Sweden’s Top-Toy Group (a licensee of Toys R Us) has gone gender-neutral with their Christmas toy catalog, featuring boys styling hair/changing babies and girls playing with guns/playing with cars.
When ad watchdogs Reklamombudsmannen went after the 303 store-strong retailer repeatedly for utilizing ads featuring girls playing with dolls, cooking, etc and boys with guns and cars (i.e. what we see in the U.S. on a daily basis), Top-Toy decided to try something a little different this year by adjusting store displays and even Top-Toy exclusive toy packaging; the new box of Happy House now features boys and girls happily playing together.
We’re happy here in the Happy House!
Top-Toy’s sales director Jan Nyberg said “We can’t decide what the big toy makers’ boxes should look like as their products are made for the global market, but we can make changes on our own boxes and in our stores.”
Not only have they made changes to their catalogue, they’re training their employees to avoid stereotypes by instead of automatically directing customers to toys based on gender to ask customers what their children’s interests are instead.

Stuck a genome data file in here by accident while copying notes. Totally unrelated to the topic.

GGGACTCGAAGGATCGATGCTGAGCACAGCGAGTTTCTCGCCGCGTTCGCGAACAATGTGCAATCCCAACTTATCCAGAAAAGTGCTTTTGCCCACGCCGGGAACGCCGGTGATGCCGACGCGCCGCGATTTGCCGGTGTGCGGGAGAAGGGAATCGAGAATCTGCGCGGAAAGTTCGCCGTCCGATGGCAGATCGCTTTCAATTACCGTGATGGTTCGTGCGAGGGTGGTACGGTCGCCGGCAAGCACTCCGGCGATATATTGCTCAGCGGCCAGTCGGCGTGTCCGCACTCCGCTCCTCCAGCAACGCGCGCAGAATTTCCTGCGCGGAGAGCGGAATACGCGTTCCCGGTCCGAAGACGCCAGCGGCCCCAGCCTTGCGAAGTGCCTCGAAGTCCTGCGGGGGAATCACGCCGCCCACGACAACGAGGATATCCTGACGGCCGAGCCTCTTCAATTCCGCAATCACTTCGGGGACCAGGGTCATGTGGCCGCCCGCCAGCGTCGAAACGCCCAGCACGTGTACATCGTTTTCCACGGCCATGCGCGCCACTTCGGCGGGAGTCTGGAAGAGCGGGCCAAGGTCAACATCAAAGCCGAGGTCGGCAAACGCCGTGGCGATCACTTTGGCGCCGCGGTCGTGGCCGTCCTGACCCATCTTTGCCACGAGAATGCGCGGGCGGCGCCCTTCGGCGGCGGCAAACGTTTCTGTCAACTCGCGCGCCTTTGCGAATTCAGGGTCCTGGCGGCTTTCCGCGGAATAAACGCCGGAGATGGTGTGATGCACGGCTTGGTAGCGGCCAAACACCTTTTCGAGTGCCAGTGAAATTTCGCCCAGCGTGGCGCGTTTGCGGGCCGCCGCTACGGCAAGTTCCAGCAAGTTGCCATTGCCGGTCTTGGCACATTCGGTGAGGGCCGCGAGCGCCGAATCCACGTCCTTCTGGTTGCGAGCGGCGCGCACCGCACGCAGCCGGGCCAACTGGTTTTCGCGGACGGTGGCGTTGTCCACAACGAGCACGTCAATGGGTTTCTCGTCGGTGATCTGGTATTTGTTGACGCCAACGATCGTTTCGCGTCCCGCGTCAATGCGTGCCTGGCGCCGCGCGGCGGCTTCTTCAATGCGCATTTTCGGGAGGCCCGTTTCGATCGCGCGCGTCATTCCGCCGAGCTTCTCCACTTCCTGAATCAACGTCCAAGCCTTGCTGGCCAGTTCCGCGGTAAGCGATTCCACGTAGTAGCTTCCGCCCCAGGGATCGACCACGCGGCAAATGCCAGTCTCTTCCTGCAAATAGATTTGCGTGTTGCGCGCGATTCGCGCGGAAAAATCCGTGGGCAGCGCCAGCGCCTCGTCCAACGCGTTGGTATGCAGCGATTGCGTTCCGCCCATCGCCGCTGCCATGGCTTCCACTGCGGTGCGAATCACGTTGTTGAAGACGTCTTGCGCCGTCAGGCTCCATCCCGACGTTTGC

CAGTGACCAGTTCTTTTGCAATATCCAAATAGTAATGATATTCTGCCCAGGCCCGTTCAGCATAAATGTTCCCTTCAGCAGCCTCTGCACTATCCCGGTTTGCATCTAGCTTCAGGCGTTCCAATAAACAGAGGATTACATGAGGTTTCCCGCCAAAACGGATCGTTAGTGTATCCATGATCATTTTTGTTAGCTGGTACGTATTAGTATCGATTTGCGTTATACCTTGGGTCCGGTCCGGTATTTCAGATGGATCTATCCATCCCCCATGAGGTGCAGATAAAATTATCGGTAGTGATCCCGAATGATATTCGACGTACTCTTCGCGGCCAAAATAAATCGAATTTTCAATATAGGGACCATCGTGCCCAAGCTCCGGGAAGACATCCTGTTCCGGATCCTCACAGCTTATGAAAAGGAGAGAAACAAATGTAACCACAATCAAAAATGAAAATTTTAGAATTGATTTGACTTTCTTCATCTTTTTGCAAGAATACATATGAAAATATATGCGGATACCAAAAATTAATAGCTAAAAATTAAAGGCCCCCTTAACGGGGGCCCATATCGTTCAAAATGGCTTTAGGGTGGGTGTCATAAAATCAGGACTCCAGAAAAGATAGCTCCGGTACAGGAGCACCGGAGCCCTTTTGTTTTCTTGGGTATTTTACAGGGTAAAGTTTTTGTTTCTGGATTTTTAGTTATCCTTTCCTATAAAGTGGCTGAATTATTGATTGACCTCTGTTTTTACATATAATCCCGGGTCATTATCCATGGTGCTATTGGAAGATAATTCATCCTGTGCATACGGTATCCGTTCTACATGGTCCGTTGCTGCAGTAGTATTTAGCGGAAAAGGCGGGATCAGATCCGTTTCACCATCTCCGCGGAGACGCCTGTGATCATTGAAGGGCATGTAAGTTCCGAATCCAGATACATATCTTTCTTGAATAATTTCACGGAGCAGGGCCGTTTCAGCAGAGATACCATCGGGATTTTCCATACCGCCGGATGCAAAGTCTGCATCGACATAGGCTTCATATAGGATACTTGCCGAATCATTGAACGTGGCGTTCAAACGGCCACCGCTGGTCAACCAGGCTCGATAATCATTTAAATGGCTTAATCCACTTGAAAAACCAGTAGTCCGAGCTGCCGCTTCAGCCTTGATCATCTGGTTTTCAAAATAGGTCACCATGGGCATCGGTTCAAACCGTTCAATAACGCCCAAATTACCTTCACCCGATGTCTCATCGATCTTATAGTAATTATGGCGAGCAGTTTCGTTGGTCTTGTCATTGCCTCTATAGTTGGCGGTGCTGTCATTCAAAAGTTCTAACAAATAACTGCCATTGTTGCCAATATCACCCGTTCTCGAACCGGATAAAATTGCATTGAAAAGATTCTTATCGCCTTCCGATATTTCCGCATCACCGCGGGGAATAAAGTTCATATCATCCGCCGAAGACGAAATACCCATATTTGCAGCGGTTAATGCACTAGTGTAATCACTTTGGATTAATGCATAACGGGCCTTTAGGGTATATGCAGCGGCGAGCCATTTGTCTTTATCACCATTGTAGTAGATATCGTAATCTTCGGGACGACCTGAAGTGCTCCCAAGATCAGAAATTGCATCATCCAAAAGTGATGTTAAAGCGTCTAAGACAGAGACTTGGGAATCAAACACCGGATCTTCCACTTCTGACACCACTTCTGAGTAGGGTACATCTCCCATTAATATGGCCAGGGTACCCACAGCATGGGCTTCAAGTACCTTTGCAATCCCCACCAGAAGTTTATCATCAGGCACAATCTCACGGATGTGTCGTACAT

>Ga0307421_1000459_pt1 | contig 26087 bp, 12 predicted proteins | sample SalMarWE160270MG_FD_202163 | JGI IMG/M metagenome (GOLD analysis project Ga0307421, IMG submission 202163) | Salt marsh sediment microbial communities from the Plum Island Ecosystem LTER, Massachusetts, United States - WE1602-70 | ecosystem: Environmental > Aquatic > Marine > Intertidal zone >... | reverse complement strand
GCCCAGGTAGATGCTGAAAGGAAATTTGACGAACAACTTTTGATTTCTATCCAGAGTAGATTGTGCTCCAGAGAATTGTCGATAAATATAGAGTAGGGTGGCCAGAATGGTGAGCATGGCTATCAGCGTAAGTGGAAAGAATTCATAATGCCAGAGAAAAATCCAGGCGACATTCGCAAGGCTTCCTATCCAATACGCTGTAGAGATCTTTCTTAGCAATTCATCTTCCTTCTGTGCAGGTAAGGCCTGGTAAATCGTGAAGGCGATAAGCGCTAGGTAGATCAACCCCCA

“I think it’s amazing that they’ve actually listened to the consumers. I didn’t used to shop here as much before they changed, because I didn’t like the way they separated between girls and boys, pink and blue.” – Malin Welin, insurance saleswoman and mother of a 2-year-old son.
But there ARE some naysayers like Lisa Wade (sociologist and professor – Occidental College) says while the idea is great because it challenges views of masculinity.
“You may give tool toys to your daughter, [but] you don’t give the lipstick bag to your son.”
As a girl who grew up as a tomboy before coming into my own as a woman, I can say that it didn’t matter WHO the toys were marketed for…if I wanted to play with them, I played with them. I can’t count the number of hours my brother and I played with Hot Wheels and Matchbox cars or had tea parties that turned into epic lightsaber battles, but tea parties just the same. But knowing I had the option of doing what I wanted to do (not to mention a LOT of these toys teach life skills LIKE cooking and cleaning) made me who I am today…and that’s what Top-Toy Group wants to do, too.
As with any endeavour, there ARE naysayers to Top-Toy Group’s attempt including Dr. Wade when she noted, “It’s a mistake to think that companies typically do this out of ethical belief, most of the time they are doing it strategically.”
Whether it’s for real or a “clever marketing ploy” (as Wade suspects), Jan Nyberg says that Top-Toy has received positive feedback and of course some resistance…but Nyberg sums it up perfectly.
“As always, there are two camps”
Thanks to Wall Street Journal Online for the wonderful source!
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